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Associated British Foods - better than expected trading

Associated British Foods (ABF) expects to report full year underlying operating profit "moderately ahead" of last year.

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Associated British Foods (ABF) expects to report full year underlying operating profit "moderately ahead" of last year. This includes positive momentum in the group's various food businesses, with the Sugar and Grocery businesses trading better than expected.

In the important retail division, Primark sales are expected to be up 9% on a like-for-like basis, with sales of around £9.0bn. This largely reflects price increases. The group also said new store openings have been performing well. ABF has announced it's rolling out the UK click-and-collect trial to womenswear.

The new financial year is expected to see a recovery in underlying operating profit growth, partly thanks to lower freight costs and favourable exchange rates.

£442m of the £500m share buyback programme has been completed.

The shares were broadly flat following the announcement.

View the latest ABF share price and how to deal

Our view

Associated British Foods is putting in a resilient showing. A 15% increase in sales at the important Primark division is no small achievement at a time when consumers are feeling the pinch.

Starting with bargain prices allows more room to pump up price tags before putting people off. The cost-of-living crisis hasn't stopped customers from flocking to new stores either, which is a direct contradiction to the fortunes of many other large physical retailers who are closing their doors. For all this to be possible Primark has to have a laser-like focus on its ranges and make sure it's offering precisely what people want - there is no room for wasted hanger space. This seems to be being executed near perfectly, and is also being supported by Primark's digital pivot.

Primark's website has been given an overhaul. A recent click-and-collect trial in the UK has been described as encouraging and has now been extended to womenswear, and while it's good for the consumer experience, we have concerns. The lack of large-scale delivery infrastructure is a key driver in being able to keep its prices so low.

Price hikes in other parts of the business have started to filter through too, with high Sugar and Ingredients prices softening the blow. ABF is home to an eclectic mix of food and commodity businesses. This diversification helps to spread risk and ensures that the company isn't overly reliant on any one particular product or division. But bear in mind, sugar and other commodity prices are cyclical and will fluctuate over time.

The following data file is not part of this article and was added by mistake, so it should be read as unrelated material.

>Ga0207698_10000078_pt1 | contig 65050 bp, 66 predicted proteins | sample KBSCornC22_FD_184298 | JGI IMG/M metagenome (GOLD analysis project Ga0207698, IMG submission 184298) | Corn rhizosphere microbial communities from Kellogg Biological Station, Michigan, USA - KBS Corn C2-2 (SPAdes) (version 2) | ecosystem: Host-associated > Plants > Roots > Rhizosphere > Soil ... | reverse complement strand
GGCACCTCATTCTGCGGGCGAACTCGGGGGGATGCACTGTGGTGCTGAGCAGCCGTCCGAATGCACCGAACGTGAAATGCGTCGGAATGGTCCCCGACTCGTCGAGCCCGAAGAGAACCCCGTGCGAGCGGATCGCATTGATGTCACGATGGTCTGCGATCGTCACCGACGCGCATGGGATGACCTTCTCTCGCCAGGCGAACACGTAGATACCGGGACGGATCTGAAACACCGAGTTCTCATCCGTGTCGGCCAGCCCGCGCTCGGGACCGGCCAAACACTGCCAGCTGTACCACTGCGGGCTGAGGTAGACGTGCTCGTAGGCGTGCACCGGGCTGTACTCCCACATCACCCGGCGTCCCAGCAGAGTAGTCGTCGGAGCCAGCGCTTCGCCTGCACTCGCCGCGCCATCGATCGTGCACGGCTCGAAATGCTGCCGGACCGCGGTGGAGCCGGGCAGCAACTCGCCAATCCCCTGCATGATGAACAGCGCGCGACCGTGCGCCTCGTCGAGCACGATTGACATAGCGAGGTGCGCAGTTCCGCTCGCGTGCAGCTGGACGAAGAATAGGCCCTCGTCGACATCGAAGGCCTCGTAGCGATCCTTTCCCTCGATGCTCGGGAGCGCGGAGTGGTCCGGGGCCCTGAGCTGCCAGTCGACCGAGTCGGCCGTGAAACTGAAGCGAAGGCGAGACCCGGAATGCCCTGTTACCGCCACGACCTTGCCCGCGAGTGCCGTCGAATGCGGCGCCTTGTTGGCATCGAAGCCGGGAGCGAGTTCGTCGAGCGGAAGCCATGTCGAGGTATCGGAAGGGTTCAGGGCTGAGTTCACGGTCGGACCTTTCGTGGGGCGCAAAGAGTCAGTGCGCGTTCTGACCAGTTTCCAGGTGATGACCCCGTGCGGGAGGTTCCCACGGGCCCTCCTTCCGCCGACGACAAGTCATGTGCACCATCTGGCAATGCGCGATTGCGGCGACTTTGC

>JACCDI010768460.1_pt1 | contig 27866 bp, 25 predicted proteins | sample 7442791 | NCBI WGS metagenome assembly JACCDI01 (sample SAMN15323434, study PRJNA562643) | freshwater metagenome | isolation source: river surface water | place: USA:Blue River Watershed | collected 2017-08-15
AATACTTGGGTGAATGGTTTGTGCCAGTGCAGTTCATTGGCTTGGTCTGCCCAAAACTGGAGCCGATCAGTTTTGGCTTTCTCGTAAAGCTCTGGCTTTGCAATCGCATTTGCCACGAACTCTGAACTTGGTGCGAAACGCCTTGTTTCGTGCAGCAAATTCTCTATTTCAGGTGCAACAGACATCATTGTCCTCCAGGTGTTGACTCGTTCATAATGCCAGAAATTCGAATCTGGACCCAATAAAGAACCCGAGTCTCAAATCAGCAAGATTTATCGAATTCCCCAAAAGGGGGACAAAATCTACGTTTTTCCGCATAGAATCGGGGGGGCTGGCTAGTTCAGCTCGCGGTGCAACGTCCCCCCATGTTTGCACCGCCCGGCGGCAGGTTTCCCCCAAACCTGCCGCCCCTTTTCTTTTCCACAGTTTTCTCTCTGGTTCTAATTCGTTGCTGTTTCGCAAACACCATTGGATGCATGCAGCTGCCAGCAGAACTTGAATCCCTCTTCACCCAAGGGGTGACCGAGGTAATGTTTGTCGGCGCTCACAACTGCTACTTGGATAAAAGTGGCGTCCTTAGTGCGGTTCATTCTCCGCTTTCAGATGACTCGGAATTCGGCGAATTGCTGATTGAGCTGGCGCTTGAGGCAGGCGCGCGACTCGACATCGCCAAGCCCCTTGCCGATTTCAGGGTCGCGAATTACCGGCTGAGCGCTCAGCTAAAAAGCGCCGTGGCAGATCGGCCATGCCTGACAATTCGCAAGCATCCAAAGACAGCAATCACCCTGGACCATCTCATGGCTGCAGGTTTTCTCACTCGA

Overall, group profit growth's expected to accelerate in the new financial year, helped partly by lower freight costs. We're encouraged by this assessment but will need some hardened proof before celebrating - the consumer and commodity landscapes both remain uncertain.

The group's debt pile had grown to £2.6bn at the last count. This isn't alarming when compared to cash profit (EBITDA) levels of £2.3bn, but it's higher than we'd like. Most of this burden stems from adverse delivery timings of Primark stock because of supply chain issues. Free cash flow turned negative in the first half thanks to a pile-up of inventory in the Sugar and Primark businesses. For now, we're not overly worried about this.

ABF is a well-managed ship in the middle of a storm. The group offers a dynamic business model and growth opportunities at Primark, especially in the US. As inflation eases and commodity costs normalise, we think there's plenty of room for Primark to restore margins. With the current valuation some way below the long-term average, now could mark an attractive entry point for potential long-term investors. Please remember, nothing is guaranteed.

ABF key facts

All ratios are sourced from Refinitiv. Please remember yields are variable and not a reliable indicator of future income. Keep in mind key figures shouldn't be looked at on their own - it's important to understand the big picture.

This article is original Hargreaves Lansdown content, published by Hargreaves Lansdown. It was correct as at the date of publication, and our views may have changed since then. Unless otherwise stated estimates, including prospective yields, are a consensus of analyst forecasts provided by Refinitiv. These estimates are not a reliable indicator of future performance. Yields are variable and not guaranteed. Investments rise and fall in value so investors could make a loss.

This article is not advice or a recommendation to buy, sell or hold any investment. No view is given on the present or future value or price of any investment, and investors should form their own view on any proposed investment. This article has not been prepared in accordance with legal requirements designed to promote the independence of investment research and is considered a marketing communication. Non-independent research is not subject to FCA rules prohibiting dealing ahead of research, however HL has put controls in place (including dealing restrictions, physical and information barriers) to manage potential conflicts of interest presented by such dealing. Please see our full non-independent research disclosure for more information.

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Written by
Sophie Lund-Yates
Sophie Lund-Yates
Lead Equity Analyst

Sophie is a lead on our Equity Research team, providing research and regular articles on a selection of individual companies and wider sectors. Sophie's specialities are Retail, Fast Moving Consumer Goods (FMCG), Aerospace & Defence as well as a few of the big tech names including Facebook and Apple.

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Article history
Published: 12th September 2023